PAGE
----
COLLEGE STUDENT DRINKING: AN UNDERSTANDING OF LEVEL OF DEPENDENCE, MENTAL HEALTH, FAMILIAL HISTORY, & PERSONALITY DIMENSIONS

Open Access
Author:
Atkinson, Heather Anne
Graduate Program:
Counselor Education
Degree:
Doctor of Philosophy
Document Type:
Dissertation
Date of Defense:
July 10, 2017
Committee Members:
  • Jolynn Carney, Dissertation Advisor
  • Jolynn Carney, Committee Chair
  • Diandra Janelle Prescod, Committee Member
  • Margaret Ann Lorah, Committee Member
  • Edgar Paul Yoder, Outside Member
Keywords:
  • College Students
  • Alcohol Intervention
  • Mental Health
  • Personality
  • Family History
Abstract:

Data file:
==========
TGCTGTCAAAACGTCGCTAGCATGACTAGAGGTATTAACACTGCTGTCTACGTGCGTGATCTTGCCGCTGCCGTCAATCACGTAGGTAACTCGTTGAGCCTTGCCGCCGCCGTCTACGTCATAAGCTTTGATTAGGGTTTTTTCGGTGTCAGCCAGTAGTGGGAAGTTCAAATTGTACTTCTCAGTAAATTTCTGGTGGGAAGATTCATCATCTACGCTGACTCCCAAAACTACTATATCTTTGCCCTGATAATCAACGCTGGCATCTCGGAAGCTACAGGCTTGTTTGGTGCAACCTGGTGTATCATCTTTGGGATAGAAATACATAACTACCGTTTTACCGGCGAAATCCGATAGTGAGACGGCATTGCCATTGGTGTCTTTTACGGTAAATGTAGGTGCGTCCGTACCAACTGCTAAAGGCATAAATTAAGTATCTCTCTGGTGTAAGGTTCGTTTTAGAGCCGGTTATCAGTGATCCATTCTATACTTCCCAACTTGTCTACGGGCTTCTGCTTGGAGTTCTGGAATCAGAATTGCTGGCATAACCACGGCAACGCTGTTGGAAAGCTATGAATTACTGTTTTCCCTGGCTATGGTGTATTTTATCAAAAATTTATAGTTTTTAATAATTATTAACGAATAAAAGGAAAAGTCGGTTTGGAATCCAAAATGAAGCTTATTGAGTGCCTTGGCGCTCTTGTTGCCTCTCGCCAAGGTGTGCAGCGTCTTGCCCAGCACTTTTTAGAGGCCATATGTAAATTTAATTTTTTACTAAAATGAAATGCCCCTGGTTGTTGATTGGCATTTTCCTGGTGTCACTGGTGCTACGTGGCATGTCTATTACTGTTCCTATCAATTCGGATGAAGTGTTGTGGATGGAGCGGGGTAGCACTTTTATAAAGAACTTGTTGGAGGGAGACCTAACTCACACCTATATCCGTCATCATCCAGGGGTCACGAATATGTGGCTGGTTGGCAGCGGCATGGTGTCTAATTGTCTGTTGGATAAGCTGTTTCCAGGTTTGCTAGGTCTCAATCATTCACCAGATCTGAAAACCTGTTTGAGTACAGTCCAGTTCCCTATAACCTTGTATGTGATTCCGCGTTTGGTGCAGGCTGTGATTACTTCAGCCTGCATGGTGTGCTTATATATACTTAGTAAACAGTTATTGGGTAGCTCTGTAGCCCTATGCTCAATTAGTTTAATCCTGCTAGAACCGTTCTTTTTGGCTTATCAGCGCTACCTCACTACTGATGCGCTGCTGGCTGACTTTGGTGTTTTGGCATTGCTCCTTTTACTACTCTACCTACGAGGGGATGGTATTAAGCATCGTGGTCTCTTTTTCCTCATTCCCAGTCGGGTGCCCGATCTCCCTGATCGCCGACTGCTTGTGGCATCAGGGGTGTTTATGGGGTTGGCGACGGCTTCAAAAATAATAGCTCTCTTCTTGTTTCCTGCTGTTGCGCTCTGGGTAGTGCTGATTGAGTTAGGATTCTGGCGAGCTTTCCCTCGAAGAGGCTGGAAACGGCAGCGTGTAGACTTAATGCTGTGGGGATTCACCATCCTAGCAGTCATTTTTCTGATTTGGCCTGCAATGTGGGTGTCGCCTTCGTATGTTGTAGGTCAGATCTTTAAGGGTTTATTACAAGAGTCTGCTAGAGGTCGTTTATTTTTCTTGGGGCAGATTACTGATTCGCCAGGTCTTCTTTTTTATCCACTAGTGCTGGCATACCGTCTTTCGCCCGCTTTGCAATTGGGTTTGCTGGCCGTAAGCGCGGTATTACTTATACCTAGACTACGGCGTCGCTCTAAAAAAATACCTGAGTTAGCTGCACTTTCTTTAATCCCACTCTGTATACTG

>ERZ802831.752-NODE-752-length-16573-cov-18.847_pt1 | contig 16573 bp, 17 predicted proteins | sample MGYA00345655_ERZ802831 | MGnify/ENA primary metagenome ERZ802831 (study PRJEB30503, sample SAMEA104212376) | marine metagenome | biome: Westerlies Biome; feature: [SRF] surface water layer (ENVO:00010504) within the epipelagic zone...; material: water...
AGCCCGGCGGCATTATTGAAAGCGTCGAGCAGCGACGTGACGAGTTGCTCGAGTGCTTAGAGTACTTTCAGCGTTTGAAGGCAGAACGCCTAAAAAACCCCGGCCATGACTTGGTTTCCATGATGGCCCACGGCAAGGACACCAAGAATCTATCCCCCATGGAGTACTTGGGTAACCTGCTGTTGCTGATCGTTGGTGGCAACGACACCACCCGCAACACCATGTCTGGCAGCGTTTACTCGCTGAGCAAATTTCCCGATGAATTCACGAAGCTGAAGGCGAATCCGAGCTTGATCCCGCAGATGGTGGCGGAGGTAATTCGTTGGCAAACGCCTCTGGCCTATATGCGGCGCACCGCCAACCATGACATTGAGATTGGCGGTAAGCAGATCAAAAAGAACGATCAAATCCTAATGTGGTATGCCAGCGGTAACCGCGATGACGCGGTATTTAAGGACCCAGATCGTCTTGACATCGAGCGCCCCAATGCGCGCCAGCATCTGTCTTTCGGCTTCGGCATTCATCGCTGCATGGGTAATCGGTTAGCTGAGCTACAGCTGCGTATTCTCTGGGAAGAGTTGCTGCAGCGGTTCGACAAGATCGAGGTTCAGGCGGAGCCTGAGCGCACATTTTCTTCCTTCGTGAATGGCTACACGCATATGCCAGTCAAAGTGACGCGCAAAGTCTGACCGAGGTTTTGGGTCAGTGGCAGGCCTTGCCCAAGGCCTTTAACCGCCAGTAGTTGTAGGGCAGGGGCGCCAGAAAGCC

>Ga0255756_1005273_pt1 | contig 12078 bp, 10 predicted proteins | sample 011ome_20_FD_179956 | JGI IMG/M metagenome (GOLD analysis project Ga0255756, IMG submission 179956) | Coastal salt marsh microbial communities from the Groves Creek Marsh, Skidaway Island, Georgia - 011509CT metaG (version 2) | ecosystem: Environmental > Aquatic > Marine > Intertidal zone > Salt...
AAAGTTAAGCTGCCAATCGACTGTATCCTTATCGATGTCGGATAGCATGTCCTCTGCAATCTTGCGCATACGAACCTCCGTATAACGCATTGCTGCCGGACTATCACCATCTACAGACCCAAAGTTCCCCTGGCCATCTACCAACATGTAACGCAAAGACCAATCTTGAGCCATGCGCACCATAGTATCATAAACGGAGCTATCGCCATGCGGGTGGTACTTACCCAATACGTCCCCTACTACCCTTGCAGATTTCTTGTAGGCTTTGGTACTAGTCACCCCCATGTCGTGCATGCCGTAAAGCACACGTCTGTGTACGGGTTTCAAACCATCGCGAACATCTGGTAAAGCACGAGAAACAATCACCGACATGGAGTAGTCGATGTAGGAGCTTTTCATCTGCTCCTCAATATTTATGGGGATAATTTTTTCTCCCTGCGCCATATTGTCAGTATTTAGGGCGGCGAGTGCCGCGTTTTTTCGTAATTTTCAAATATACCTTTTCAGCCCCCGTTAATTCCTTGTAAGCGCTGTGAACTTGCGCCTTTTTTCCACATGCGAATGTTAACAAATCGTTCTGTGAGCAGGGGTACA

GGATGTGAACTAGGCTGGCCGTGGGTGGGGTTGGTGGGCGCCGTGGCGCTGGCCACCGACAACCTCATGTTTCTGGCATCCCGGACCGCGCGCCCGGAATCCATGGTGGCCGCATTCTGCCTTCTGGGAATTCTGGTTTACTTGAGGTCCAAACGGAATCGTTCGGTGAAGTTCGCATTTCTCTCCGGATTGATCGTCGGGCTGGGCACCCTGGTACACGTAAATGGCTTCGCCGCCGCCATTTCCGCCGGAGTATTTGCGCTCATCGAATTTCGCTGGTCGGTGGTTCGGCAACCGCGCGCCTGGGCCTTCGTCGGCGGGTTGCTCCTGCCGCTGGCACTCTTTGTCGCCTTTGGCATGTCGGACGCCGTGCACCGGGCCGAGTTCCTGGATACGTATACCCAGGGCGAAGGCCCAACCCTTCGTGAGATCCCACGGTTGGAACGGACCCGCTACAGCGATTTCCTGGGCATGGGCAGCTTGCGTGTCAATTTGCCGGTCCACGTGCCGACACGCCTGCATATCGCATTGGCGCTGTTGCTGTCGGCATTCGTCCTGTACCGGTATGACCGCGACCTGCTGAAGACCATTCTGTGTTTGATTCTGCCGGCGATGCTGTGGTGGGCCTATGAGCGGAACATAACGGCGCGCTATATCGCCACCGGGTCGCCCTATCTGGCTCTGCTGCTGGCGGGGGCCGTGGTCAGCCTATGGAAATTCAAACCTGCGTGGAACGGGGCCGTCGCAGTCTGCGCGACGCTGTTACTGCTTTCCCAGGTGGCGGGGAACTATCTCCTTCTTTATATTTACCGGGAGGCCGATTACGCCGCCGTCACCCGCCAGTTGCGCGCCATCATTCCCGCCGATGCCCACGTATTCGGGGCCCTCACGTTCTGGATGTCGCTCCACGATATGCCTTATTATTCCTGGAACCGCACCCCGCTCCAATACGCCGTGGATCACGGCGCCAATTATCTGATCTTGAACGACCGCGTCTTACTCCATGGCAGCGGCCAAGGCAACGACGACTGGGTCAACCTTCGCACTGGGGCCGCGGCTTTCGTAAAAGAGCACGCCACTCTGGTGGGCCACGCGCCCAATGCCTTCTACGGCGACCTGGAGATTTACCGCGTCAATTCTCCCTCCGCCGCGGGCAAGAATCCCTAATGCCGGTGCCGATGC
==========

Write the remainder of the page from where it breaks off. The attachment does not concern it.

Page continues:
The Brief Alcohol Screening and Intervention for College Students (BASICS: Dimeff et al., 1999) is a program used in higher education institutions to reduce drinking outcomes. Level of dependence on alcohol is a global and multidisciplinary concern. The connections between mental health (anxiety and depression) have been well established in the literature. Other connections such as family history and personality dimensions are being further explored. This study reviewed the prevalence and consequences of alcohol use as well as the connections to the specific population of college students. Theoretical frameworks from Chickering and Baxter Magolda are discussed. Quantitative analysis including regression was used to examine the connections between level of dependence on alcohol with the mental health, familial history, and personality dimensions of college students. Results indicated that participants were predominately, male, white, 18-19 years-old, freshman or sophomore, domestic students, and resided in campus residence halls. Research question one results showed that gender is a moderator and that participants’ anxiety, other drug use, and number of consequences significantly predicted their level of dependence. In research question two, gender was again a moderator and self-efficacy was statistically significant and negative. Research question three showed that gender is a moderator and that anxiety, impulsivity, hopelessness, and self-efficacy were statistically significant. For this third model self-efficacy and hopelessness had negative beta scores.